All we saw was a bunch of those post-it, like, um, clear parts that have, you know, where you can post up flyers. Yeah. And all of the flyers were either parents or children who were suffering from cancer. OK. All of them. Super group meeting every Wednesday for parents who just lost their child to cancer. Super group meeting every Tuesday morning for kids who are on chemotherapy. Yes.
And so all of a sudden we went from being relatively nonchalant about this appointment to being incredibly scared, incredibly vulnerable. Because all of a sudden this little kid, we thought was pretty fine, just would get ear infections a lot. All of a sudden we thought, oh my gosh, what if something much more severe is going on? And we felt incredibly vulnerable, and we walked up to the person who was sitting behind the counter.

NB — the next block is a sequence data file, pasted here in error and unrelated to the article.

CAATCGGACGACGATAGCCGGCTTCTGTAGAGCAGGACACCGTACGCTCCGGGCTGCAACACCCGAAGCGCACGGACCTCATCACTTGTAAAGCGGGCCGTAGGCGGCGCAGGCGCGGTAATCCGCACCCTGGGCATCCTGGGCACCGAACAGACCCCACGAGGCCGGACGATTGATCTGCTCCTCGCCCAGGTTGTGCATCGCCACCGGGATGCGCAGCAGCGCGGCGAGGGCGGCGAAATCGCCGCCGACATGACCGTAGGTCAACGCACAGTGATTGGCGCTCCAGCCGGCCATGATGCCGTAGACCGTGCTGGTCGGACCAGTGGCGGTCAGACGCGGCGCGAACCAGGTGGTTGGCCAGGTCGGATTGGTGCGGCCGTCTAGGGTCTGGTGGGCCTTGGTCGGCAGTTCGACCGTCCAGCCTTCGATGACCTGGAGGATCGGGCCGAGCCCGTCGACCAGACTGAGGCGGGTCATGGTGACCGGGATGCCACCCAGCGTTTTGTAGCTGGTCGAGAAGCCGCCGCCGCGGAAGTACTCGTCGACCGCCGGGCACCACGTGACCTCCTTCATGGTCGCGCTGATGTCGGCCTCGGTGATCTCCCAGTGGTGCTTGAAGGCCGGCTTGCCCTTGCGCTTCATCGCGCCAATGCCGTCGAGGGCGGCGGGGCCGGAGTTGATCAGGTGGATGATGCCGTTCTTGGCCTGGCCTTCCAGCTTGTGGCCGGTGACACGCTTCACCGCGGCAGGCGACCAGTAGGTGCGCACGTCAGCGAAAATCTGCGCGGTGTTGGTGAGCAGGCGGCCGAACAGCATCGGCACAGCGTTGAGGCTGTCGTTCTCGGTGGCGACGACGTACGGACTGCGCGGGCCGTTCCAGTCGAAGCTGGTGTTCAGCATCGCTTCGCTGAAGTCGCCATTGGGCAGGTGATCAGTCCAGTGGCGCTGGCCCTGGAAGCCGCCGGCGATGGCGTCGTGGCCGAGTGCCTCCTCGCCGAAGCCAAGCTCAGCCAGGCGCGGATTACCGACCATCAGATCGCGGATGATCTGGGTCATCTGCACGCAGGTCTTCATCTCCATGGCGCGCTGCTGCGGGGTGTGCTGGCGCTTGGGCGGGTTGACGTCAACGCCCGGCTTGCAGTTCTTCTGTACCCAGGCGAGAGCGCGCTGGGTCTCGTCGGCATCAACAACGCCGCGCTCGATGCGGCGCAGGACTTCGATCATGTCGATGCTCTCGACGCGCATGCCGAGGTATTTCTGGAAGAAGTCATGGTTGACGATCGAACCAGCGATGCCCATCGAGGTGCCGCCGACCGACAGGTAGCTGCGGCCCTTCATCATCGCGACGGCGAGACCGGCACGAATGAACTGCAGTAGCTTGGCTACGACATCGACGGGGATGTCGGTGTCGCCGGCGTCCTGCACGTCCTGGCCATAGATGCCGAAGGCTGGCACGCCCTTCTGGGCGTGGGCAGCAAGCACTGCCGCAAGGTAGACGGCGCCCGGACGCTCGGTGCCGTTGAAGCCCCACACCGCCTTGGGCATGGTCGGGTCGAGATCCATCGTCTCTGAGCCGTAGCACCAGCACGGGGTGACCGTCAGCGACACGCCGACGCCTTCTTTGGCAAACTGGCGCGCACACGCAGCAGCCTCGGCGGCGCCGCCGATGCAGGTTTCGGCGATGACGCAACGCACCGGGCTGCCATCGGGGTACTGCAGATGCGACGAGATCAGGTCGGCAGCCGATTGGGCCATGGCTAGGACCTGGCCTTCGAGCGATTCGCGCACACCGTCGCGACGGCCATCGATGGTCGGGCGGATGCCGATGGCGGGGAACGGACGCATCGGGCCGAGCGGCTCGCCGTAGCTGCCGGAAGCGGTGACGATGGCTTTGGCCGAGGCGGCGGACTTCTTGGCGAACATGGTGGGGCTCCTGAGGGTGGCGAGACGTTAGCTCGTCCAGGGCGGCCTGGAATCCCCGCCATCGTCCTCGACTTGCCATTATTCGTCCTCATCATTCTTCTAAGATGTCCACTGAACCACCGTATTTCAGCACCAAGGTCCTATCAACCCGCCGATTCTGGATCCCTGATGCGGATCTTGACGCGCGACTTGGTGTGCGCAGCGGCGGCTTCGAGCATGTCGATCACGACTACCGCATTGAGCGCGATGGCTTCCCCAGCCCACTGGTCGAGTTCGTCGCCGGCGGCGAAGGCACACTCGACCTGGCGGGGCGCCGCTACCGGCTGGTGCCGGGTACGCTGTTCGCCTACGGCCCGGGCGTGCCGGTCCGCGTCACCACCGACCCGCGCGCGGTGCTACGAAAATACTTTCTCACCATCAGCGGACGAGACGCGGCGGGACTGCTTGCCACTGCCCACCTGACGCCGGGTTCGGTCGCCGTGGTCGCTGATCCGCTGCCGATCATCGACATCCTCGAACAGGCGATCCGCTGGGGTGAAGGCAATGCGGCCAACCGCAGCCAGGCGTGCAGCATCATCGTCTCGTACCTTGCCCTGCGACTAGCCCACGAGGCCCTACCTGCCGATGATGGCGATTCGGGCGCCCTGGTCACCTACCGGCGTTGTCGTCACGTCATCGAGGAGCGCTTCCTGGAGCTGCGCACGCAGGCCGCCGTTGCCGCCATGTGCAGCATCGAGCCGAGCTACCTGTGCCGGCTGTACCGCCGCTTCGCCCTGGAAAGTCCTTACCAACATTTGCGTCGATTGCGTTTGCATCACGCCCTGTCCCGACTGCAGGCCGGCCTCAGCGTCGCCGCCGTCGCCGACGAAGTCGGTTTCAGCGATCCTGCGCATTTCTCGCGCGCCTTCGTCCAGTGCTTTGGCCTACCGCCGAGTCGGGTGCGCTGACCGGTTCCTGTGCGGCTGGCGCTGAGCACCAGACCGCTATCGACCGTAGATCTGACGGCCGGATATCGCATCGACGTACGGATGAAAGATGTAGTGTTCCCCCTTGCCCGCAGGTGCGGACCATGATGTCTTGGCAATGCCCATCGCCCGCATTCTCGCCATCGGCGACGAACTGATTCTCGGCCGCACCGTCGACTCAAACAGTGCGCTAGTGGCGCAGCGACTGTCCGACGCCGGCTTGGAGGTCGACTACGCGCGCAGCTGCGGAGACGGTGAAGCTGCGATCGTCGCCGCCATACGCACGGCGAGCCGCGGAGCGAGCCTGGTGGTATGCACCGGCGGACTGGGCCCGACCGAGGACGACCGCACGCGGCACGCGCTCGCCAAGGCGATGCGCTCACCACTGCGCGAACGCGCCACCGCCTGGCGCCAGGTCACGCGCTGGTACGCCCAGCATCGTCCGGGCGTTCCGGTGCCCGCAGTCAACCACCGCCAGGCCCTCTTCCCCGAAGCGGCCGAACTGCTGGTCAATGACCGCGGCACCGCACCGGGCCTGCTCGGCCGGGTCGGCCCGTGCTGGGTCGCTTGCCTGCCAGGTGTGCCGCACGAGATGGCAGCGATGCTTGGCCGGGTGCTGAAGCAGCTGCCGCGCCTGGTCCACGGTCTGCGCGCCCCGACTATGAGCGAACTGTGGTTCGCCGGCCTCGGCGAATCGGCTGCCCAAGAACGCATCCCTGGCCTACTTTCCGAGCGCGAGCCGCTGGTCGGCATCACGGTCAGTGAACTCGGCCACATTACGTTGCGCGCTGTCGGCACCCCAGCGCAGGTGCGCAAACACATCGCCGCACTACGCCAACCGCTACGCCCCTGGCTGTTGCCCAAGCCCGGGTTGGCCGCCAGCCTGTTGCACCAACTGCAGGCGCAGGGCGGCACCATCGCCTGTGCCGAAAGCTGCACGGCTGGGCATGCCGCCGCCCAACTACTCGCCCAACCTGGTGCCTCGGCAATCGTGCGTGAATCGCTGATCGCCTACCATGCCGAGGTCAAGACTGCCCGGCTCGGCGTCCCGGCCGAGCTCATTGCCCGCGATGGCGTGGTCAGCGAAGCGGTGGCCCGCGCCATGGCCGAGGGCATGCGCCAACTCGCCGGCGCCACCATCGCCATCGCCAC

And the person sitting in the island of counter did to us what probably you’ve had plenty of people do sitting in the island of counter. This person was on her computer tapping away. She felt like we were in, she acted like we interrupted her. The very first words out of her mouth was name and then we said our name and then what do you, you tell me what’s the second word out of her mouth?
What’s your insurance? Insurance, yeah. Yeah. She didn’t even say what’s your insurance. She just says insurance. Yeah. So we can handle the card and then she grabbed the card, she gave us a clipboard to fill out. That’s pretty normal, ain’t it? It’s normal. It’s just how it’s done. Right. But I was so pissed because I just felt like…